Re:Interesting (1)

deniable (76198) | about 3 years ago | (#37362094)

It skipped the desktop and went straight for the pocket.

Also counts non-GNU Linux ! (0)

redelm (54142) | about 3 years ago | (#37361970)

I've been on this tracker since 1996, and personally MS-free since 2001. I think its a worthwhile project and reply to the occasional update reminders. A reskin is news?

But it counts all Linux systems, not only those which use GNU. I had an email chat with RMS when this all came out, trying to get some clarification. It was a bit confusing, but he said *BSD is not GNU/*BSD even though they use the GCC compiler extensively. What seems to make Linux "GNU" is its' use of GNUtils. RMS did not claim glibc was enough.

But I have many lightweight systems without GNUtils (often using busybox) and usually with a cut down libc. At the other end of the scale, when I have to use a GUI, I prefer KDE over gnome (and fvwm over both). None of these use much GNU software.

IMHO, RMS is full of it here, and trying to ride Linux' popularity. OTOH, I am quite willing to believe the GPL _is_ absolutely critical to all Linux' development -- it attracted many more developers than the BSDL, most likely those who were concerned about commercial exploitation -- those who wouldn't be proud Apple took their code and hid it in OS/X.

Re:Also counts non-GNU Linux ! (0)

Anonymous Coward | about 3 years ago | (#37362082)

[RMS] said *BSD is not GNU/*BSD even though they use the GCC compiler extensively.

No kidding. If using gcc somehow tainted things and made them GNU, it's a safe bet that gcc would be nowhere near as popular as it is.

That not withstanding, *BSD or FreeBSD anyway, is working to replace gcc. AFAIK they're trying to eliminate as much GNU software as possible.

Re:Also counts non-GNU Linux ! (1)

laffer1 (701823) | about 3 years ago | (#37362498)

FreeBSD is moving to llvm clang. OpenBSD and NetBSD have put effort into getting pcc working again. DragonFly has embrassed the GPLv3 and put recent GCC in. MirBSD has been experimenting with pcc but I don't know their objective there.

MidnightBSD might switch to llvm but we're evaluating what will be the best objective c solution long term. The real problem is support from the GNU community is limited. Upstreaming patches as a BSD developer is a nightmare. They don't want us as users.

Re:Also counts non-GNU Linux ! (0)

Anonymous Coward | about 3 years ago | (#37362176)

GNU forms an important and fundamental part of the system as a whole; the GNU system is even more fundamental than KDE or Gnome. While there are other important software, the codebase size of GNU combined with how fundamental it is (within a GNU/Linux system) makes it a significant candidate for this specific nomenclature.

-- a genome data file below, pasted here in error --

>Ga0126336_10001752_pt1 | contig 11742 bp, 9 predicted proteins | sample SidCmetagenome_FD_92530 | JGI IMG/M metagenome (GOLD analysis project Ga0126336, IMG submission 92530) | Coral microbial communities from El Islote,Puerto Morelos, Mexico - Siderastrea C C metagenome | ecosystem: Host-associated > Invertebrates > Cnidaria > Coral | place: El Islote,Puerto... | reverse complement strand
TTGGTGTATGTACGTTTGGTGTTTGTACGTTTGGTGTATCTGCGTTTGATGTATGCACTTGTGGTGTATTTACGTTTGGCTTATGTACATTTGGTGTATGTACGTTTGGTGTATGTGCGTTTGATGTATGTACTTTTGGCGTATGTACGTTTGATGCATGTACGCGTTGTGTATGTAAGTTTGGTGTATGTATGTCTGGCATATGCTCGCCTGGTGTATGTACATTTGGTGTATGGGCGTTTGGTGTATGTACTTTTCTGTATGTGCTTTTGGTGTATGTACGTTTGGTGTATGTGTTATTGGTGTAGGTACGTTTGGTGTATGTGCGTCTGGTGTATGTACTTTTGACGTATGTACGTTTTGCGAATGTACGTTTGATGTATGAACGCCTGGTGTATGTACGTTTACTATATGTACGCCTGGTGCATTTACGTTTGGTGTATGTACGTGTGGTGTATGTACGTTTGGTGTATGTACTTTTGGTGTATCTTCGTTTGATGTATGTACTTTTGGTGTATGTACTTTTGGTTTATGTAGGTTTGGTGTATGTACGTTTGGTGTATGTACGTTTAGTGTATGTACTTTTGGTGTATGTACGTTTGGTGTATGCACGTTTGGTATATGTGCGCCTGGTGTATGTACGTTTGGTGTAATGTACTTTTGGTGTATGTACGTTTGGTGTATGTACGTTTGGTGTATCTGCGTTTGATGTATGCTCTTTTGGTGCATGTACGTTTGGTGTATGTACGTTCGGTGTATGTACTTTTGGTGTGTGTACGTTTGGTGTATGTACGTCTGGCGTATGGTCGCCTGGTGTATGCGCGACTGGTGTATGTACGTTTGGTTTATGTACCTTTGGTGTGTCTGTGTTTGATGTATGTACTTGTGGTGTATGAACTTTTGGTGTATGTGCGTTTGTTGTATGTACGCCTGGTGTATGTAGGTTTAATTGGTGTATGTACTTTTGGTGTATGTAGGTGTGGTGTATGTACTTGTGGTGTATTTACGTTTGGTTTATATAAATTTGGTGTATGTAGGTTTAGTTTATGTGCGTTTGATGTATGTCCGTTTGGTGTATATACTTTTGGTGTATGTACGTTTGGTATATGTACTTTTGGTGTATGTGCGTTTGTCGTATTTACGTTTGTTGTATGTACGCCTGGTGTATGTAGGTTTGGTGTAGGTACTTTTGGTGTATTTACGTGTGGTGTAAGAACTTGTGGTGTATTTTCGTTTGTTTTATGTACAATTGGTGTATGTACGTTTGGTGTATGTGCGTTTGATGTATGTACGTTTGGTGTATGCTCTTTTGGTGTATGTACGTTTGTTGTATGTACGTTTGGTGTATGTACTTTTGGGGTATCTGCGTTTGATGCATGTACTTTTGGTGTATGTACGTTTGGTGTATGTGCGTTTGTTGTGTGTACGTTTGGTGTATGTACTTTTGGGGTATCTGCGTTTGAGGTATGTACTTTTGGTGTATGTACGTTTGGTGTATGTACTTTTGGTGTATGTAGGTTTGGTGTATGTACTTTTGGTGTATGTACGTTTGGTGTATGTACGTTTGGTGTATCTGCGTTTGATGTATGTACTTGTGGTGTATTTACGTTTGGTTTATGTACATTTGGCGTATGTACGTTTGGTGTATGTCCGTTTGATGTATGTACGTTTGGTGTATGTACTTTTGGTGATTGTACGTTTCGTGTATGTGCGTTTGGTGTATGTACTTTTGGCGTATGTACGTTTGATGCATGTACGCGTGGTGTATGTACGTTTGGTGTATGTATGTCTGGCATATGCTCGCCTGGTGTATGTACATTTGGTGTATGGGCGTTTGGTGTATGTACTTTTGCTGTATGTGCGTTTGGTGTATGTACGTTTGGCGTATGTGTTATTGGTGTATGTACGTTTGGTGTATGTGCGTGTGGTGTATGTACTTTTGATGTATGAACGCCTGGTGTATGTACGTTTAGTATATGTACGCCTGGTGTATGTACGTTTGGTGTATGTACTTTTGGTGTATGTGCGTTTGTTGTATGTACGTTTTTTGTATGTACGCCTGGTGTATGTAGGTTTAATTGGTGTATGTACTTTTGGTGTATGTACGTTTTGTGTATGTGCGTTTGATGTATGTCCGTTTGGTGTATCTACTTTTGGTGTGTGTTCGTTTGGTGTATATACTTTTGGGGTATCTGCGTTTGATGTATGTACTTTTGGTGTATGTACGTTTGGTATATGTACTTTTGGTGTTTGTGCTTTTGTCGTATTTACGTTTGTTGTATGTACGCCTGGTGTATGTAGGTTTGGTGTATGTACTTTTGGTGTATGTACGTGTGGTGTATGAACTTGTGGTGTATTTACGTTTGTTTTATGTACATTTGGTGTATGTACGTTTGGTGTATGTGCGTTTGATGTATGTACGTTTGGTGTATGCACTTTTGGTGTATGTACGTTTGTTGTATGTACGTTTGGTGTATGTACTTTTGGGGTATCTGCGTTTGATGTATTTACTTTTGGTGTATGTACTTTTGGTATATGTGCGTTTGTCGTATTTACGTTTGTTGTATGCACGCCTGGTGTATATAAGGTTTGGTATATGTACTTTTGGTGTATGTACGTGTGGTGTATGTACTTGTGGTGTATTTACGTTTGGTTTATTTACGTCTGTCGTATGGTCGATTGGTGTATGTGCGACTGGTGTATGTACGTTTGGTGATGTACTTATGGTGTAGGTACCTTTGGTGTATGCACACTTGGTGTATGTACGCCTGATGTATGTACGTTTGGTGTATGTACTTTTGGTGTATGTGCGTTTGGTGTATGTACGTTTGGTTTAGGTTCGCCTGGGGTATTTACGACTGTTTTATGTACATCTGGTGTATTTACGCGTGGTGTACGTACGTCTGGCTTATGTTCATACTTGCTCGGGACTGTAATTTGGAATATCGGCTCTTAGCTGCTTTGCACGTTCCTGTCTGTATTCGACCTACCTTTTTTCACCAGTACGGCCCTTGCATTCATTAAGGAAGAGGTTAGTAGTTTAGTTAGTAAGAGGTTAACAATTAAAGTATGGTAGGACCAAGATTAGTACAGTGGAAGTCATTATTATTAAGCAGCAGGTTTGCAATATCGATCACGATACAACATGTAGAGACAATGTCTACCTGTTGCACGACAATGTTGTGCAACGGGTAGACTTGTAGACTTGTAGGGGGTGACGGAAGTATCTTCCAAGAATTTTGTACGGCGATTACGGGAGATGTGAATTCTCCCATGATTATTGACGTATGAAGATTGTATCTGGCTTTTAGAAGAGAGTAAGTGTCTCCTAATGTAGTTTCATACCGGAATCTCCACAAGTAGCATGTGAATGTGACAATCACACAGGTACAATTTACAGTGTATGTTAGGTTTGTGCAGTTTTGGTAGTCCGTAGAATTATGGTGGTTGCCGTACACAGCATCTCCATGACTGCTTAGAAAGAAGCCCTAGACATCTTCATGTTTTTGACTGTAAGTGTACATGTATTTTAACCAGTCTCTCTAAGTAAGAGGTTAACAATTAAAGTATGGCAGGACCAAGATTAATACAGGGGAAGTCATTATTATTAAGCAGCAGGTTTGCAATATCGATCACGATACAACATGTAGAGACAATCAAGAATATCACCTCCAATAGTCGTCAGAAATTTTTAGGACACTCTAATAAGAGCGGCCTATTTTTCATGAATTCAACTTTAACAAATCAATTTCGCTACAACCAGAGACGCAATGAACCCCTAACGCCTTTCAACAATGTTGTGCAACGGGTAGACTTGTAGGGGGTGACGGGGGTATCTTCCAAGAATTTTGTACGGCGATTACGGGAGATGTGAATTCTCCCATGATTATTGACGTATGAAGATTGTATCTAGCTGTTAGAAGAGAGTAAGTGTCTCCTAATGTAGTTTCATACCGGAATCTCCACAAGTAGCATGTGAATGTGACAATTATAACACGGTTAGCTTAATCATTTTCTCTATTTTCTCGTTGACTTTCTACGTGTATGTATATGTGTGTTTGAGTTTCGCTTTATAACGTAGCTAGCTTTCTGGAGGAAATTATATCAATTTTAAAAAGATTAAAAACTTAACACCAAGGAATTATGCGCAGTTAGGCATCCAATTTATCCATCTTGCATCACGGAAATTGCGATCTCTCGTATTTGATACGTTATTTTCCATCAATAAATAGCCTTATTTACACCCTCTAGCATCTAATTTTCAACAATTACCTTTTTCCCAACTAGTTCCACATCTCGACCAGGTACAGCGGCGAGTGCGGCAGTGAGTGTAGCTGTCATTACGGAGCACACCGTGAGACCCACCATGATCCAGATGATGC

Note that Linux/Android systems do not make fundamental use of GNU and so, GNU would be a less significant part of that system. This is also true for systems that rely on Busybox; GNU does not form a significant part of this system. Merely aggregating GNU software also does not signify GNU to be a fundamental part of the system. For example, installing Cygwin into a Windows system doesn't necessarily mean the system should be called GNU/Windows because Windows can operate with or without Cygwin; this would not be the case if you somehow modified the Windows system to fundamentally rely upon GNU.

Re:Also counts non-GNU Linux ! (1)

staalmannen (1705340) | about 3 years ago | (#37366384)

I find the definition on when a system should be counted a GNU system is quite confusing. If it is the coreutils that determines it, Arch linux users can quite painlessly transplant GNU coreutils with busybox ( https://aur.archlinux.org/packages.php?ID=48187 [archlinux.org] ) or heirloom ( https://aur.archlinux.org/packages.php?ID=48399 [archlinux.org] ) equivalents. Is it a dependency on Bash-isms in init scripts and other stuff for running the system, then the Debian-derived distros should be out of the definition since they have moved on to Dash and Gobo linux is using zsh if I am not mistaken. Is it glibc that determies if a system is a GNU system? This one is more difficult to replace, but Android is using bionic, there are uClibc and musl libc linux variants out there. If it is binutils and gcc that determines if a system is a GNU system, a lot of the BSDs would also be considered GNU systems.

Re:Also counts non-GNU Linux ! (1)

Slashdot Assistant (2336034) | about 3 years ago | (#37362326)

IMHO, RMS is full of it here, and trying to ride Linux' popularity. OTOH, I am quite willing to believe the GPL _is_ absolutely critical to all Linux' development -- it attracted many more developers than the BSDL, most likely those who were concerned about commercial exploitation -- those who wouldn't be proud Apple took their code and hid it in OS/X.

I agree that the GNU/Linux thing is at this stage largely pointless. Linux has become the de facto name for Linux distributions - not just the kernel.

You're aware that the GPL doesn't preclude commercial exploitation? Also, what do you mean by code being hidden? Is it not in compliance with the licenses for the code in question? If there is no compliance issue then why insinuate bad behavior? Are Debian "hiding" vim if they include it without adding a prominent "now contains vim!" banner to their site? Do we want a return to the advertising clauses of the earlier MIT license? Developers should choose licenses that best represent their wishes, and if a developer wants to force Red Hat management to once a month march through the city waving OpenSSH banners and setting off fucking fireworks then that's what they should require in a license. Neither GPL nor BSD are inherently better licenses. If GPL works for Linux the same is not automatically true of something like OpenSSH. Choose the license that suits your needs - don't expect anyone to do anything more than that which is specifically required by the license.